Your team has put in the work. They’ve made the farm visits, fostered the relationships, listened to their customers and delivered customized recommendations. Closing the deal seems like a no-brainer, yet research* shows that the average win rate – closing a sale after providing a proposal or quote – is only 47%.
You know that the sales process is complicated, and it’s more of an art than a science. Every customer is different, requiring a slightly different approach each time you pursue a sale. Here are six tips to help fine-tune your sales technique to boost the win rate.
According to a report by Salesforce Work.com and The TAS Group, salespeople who identify customer pain points and offer practical solutions are 28% more likely to close the sale. If a farmer doesn’t see value in the product or service you’re selling, the deal is dead in its tracks. Listen, engage and match solutions to problems to remain competitive in the market. “Always be closing” used to be the name of the game, but today’s ag retailers should “always be collaborating” with their customers to find opportunities to deliver value.
When you’re closing in on a sale, ask pointed questions to understand what it will take to get the deal done. Here are some examples:
- What is your biggest production challenge?
- What do you hope to accomplish with this product or service?
- What hesitations do you have about making this purchase?
- Is there more information I can provide to help you make a decision?
- What other alternatives are you considering?
Every farmer has different business goals, agronomic challenges and budgets in mind as they make their purchasing decisions. Taking a tiered approach to selling can help you meet your customers’ needs and close more deals.
Tiered selling is just as it sounds – you offer a tier of products or services (a menu, if you will) at different price points. For example, say you’re selling a nutrient management program. A premium tier offering might include multiple spray applications of the most plant-available nutrient formulations, along with partner products to increase nutrient uptake. A step lower – the foundational tier – may consist of some of the products in the premium tier but with less frequent applications. You could also offer a basic option that includes the minimum nutrient requirements to sustain the crop in season.
By offering these different options, you empower the farmer to evaluate the value of each tier relative to their objectives. Discuss the benefits and limitations of each tier and how it fits with the farmers’ overall production plan.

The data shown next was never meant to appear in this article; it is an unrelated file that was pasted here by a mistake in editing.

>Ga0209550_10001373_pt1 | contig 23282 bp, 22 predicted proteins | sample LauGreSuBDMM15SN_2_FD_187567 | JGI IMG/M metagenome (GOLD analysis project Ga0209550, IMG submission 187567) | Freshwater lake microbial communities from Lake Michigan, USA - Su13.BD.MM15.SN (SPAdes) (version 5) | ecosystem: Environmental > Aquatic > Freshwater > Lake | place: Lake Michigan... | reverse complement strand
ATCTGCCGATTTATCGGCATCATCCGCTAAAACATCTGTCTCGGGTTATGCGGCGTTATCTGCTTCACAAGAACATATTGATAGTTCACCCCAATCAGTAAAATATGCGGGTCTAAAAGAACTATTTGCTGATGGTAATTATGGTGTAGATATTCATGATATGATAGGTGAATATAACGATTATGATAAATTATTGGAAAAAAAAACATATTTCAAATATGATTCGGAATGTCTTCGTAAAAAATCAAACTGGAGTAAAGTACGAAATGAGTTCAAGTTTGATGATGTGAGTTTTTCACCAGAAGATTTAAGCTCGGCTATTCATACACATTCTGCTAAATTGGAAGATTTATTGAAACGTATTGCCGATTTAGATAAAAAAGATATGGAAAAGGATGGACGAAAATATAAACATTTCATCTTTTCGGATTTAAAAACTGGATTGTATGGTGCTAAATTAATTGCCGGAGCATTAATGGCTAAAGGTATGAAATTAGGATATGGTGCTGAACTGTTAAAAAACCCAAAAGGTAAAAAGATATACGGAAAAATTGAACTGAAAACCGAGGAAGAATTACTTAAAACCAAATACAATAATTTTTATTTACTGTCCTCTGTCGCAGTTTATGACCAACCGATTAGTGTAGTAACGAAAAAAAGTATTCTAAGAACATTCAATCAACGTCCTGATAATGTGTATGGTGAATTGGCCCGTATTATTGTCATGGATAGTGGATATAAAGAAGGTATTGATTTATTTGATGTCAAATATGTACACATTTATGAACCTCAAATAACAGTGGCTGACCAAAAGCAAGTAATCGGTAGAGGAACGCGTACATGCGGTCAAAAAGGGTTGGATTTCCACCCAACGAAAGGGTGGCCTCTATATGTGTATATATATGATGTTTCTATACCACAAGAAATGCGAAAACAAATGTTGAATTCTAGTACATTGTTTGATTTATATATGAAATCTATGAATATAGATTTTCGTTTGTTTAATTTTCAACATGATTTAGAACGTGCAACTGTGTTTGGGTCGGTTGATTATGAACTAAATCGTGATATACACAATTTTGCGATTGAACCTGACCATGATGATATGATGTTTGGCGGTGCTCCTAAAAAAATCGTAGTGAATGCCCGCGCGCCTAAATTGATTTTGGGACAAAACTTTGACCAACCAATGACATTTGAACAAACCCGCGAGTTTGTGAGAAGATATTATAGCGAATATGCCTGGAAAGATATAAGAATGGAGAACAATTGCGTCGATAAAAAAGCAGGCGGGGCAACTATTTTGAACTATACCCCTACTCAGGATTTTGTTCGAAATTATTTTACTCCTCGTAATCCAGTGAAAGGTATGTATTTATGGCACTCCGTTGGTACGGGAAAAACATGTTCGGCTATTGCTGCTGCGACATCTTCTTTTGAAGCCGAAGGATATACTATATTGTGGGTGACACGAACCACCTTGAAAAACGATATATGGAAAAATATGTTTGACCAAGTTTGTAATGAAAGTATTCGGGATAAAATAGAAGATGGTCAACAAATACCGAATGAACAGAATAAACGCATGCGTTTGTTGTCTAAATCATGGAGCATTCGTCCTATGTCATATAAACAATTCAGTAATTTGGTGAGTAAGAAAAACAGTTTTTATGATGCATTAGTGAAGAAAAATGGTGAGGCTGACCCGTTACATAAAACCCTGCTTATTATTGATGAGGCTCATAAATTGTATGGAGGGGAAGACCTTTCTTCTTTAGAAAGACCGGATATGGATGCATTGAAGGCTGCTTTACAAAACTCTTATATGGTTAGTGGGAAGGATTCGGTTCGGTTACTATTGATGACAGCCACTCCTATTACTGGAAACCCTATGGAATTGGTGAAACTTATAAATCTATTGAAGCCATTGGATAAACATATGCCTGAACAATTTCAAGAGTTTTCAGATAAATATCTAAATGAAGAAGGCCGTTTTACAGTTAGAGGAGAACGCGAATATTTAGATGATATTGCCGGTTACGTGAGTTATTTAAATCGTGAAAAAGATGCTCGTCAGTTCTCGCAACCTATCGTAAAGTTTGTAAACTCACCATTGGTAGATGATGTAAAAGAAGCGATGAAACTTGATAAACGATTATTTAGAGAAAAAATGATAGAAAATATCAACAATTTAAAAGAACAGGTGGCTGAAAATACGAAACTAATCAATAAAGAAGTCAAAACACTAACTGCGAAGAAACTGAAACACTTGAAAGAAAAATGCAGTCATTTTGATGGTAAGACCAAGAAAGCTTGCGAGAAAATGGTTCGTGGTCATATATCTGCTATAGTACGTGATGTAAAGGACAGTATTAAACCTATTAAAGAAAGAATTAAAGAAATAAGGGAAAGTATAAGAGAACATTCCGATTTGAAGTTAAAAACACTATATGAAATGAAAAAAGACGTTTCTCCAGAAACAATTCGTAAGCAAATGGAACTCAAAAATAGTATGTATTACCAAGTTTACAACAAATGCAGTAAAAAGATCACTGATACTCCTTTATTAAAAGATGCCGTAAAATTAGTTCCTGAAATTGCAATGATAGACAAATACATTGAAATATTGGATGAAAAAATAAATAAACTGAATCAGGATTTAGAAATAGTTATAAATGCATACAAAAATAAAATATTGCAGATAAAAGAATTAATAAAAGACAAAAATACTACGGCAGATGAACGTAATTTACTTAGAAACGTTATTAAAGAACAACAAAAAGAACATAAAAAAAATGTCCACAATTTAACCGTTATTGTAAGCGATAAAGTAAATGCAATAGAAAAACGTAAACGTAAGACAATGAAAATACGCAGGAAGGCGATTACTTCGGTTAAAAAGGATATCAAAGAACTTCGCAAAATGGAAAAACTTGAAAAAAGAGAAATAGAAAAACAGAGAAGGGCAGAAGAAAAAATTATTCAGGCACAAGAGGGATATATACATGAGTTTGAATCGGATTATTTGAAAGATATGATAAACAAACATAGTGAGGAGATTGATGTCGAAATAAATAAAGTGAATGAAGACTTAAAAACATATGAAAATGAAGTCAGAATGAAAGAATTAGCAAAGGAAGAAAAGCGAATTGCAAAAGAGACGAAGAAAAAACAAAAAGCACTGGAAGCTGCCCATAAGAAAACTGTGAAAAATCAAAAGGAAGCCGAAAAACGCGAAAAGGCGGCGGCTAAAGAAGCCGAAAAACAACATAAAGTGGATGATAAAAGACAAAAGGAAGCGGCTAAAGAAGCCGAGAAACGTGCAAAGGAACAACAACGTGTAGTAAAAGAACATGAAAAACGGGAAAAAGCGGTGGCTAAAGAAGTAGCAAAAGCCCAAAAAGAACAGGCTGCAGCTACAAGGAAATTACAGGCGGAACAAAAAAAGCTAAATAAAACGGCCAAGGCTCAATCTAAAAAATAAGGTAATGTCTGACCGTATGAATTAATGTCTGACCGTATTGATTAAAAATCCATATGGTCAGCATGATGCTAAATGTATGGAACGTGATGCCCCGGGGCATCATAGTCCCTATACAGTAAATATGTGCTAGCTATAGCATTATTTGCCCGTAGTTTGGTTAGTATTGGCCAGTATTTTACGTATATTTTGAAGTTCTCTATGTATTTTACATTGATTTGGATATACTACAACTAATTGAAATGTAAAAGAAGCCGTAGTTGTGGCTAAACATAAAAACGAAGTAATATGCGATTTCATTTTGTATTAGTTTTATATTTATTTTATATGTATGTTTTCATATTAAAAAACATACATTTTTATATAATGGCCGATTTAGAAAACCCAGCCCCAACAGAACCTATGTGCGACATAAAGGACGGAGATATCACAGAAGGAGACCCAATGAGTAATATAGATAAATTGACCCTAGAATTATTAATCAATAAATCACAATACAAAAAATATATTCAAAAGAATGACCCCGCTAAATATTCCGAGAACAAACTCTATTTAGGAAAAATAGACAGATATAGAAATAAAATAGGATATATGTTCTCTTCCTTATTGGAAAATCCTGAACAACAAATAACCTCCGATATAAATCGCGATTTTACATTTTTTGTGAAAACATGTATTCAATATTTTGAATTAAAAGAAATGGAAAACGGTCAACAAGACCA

One effective way to close more deals is to offer farmers a risk-free trial. For example, if you’re trying to sell the latest fungicide to a farmer who is happy with their current product, offer to spray part of the field at no cost. The farmer will be able to compare the performance of the new product against what they are currently using, which could result in a future sale.
Many farmers are hesitant to switch up a program that’s working for them. A no-obligation trial can give farmers access to new products and technology to see what they’ve been missing. This isn’t a strategy you’ll use with every customer, but it could be a good fit for high-stakes sales situations that may result in large contracts.
Just as finding the right agronomists and trusted advisors is vital for every grower, incorporating technology to make Intuition is a powerful sales tool. Sometimes you’ll know right away that a sale just isn’t going to happen. Being able to read your customers’ cues can set you up for success – whether that’s walking away early in the sales process to spend your time on more lucrative customers or digging deeper to resolve objections that stand in the way of a sale.
Don’t rely only on what the customer says – watch facial expressions and body language carefully. For example, if a customer is fully engaged while talking about product benefits but then shuts down when the price conversation comes up, it’s a good indication that you may have hit a roadblock. By reading verbal and non-verbal cues, you’ll be able to adapt your approach in real-time to boost your odds of closing the sale.
Be prepared to respond to objections and temporary conditions that could prevent a sale. For example, an objection might be, “this product costs too much.” In that situation, the farmer isn’t likely to purchase the product at the quoted price. You may need to rework the deal or offer a different product that aligns with the farmer’s budget.
On the other hand, a farmer may offer a conditional statement like, “I’m interested in this product, but I’ve already secured what I need for this season.” In that case, you’ve opened the door to continue pursuing this customer with this product in the future.
When you’re confident in the message you’re delivering, your customers are more likely to believe and trust you. Practice what you want to say before you try to close a sale, and be prepared to address any objections with positive, practical solutions. Role-playing different scenarios is an excellent way to gain experience navigating the sales call and can boost your confidence at the farm gate.
While being assertive is part of a salesperson’s role, being too aggressive can lead to negative outcomes. When you find a balance between the two, you’ll be in a sweet spot to close the sale.
Every part of the sales process is critical to eventually closing the sale. Arguably, it’s often what you do early on in the sales cycle that determines the result. It’s doubtful that you’ll snag a sale on the first visit to a potential customer. It takes time to nurture relationships, establish trust and prove your value. With a positive attitude, solid customer solutions and plenty of patience, you’ll be on your way to securing more ag retail sales.
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